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post #2281 of 2299 Old 11-08-2019, 07:37 PM Thread Starter
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AN ACTUAL RIDE!

My lovely horse has been so sociable when I've been working in the paddocks, often coming over to where I am mowing under the fenced shelter belts and shade clumps to say hello and be friendly. When I stop mowing, crawl across the fence and say hello to him, he does "air-bites" with his ears forward, which is a stallion play mannerism his father also had and an invitation to roughhouse a little, which I sometimes do - I'll "pretend bite" at his cannon bones with my hands, and he'll "pretend bite" in the air a couple of centimetres from me, with his eyes flashing in mischief - very like my dog, when I roughhouse with her. Soon that morphs into cuddles and scratchies and the horse will have his head on my shoulder and snuggle up.

So after showering three times yesterday in-between various farm chores, to get rid of sweat and reduce my allergic reactions to the ubiquitous grass pollen - I managed to trim a horse and a donkey in the morning (and was then comatose for two hours ) and was mowing and attempting to drive in star pickets for an electric line but encountered bedrock less than a foot down - I actually tacked up my horse at sunset to go for a ride.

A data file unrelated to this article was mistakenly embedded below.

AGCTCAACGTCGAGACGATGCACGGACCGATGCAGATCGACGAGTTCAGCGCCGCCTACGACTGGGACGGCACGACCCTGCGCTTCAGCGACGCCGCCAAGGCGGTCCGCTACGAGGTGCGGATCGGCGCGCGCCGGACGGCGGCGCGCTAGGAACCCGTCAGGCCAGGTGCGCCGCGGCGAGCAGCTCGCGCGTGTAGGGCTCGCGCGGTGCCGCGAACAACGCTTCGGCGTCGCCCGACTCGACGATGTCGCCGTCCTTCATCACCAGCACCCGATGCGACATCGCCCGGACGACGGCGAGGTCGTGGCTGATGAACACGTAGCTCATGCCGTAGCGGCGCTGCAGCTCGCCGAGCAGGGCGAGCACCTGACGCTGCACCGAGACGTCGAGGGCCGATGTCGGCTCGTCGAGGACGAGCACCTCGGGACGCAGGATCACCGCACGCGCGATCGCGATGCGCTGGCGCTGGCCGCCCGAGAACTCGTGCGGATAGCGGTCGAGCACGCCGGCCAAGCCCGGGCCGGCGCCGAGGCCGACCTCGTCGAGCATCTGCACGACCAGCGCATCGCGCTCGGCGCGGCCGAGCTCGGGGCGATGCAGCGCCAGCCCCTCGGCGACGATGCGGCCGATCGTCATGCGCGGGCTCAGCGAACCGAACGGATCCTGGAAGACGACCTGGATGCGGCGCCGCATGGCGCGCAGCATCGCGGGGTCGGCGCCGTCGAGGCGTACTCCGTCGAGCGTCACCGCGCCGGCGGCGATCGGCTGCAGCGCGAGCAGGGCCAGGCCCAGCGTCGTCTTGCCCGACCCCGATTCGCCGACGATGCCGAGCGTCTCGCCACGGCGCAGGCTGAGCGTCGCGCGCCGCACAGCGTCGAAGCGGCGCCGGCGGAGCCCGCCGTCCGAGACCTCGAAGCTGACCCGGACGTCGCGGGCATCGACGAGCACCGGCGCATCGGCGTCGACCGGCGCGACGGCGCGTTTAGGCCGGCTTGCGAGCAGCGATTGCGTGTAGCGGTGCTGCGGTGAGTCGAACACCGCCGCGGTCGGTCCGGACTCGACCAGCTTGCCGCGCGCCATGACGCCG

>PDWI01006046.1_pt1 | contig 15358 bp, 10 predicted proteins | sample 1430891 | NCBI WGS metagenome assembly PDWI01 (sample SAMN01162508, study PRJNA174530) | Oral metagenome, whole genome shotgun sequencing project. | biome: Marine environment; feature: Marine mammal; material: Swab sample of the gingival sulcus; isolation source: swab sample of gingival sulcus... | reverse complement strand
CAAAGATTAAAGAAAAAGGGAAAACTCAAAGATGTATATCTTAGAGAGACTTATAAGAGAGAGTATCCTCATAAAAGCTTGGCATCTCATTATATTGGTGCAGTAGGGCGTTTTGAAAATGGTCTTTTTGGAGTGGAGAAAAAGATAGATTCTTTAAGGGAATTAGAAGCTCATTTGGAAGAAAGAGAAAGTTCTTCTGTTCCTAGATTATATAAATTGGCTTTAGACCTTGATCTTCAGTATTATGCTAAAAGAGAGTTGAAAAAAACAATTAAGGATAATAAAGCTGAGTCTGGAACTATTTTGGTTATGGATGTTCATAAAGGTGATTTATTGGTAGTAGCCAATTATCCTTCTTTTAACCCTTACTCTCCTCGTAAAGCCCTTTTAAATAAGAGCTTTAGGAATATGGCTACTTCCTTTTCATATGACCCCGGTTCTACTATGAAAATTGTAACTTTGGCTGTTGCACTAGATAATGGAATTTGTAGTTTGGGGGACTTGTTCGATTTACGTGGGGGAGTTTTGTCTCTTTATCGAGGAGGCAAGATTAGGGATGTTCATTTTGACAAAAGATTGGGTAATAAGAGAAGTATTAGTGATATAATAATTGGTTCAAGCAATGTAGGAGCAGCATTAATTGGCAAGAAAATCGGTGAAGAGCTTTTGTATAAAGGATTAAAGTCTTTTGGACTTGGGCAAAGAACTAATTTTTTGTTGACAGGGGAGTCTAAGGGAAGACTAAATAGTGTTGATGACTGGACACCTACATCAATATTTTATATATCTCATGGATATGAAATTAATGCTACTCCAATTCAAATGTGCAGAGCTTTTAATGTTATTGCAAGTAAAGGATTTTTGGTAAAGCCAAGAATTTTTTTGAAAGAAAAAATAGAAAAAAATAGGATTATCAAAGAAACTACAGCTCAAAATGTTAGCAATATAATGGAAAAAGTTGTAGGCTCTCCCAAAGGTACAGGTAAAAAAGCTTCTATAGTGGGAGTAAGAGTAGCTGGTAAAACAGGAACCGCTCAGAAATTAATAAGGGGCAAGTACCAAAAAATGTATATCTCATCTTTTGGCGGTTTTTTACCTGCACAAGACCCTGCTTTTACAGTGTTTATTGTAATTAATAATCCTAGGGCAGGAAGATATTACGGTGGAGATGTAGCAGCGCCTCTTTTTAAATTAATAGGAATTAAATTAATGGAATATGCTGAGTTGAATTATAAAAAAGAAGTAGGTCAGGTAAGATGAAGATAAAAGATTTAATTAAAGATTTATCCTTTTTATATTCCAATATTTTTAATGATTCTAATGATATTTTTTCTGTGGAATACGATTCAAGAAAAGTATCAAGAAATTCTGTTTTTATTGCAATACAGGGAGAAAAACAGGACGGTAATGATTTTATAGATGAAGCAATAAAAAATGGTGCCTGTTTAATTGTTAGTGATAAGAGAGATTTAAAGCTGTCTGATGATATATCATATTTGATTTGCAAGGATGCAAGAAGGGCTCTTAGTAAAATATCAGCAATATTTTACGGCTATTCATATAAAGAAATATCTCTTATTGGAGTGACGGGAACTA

This wasn't a ride instigated by a desire for active recreation, it was to look for a dead body (almost certainly). Two weeks ago I noticed one of our yearling steers was scouring badly coming out of an internal paddock rotation. Sometimes this happens at times of year when there is only very lush grass around and little roughage. There's bush grasses in the open "common" where these animals were going, and I thought that would likely settle his digestion - usually they self-medicate with the coarse grasses if they have access to them.

On Wednesday morning, the steers came up to the house, and I was shocked by the look of that little guy. His eyes were so sunken I wondered at first if he had somehow gouged them out. The area around his eyes was very swollen. It's bushfly season, and sometimes the flies spread eye infections like pinkeye, but he wasn't blinking painfully. He had, however, lost a lot of weight since he'd last come up to the house, and was looking apathetic. He was still scouring too, though not as badly as before. The other cattle all looked fine and were playing their steer games. I was pretty certain the sick steer was dehydrated, whatever else was wrong with him. I brought the whole lot of them into our utility yards, and fed them a load of tagasaste. This allowed me to sneak up close enough to the ailing steer to give him a good dose of backline ivermectin, just in case parasites were part of his problem.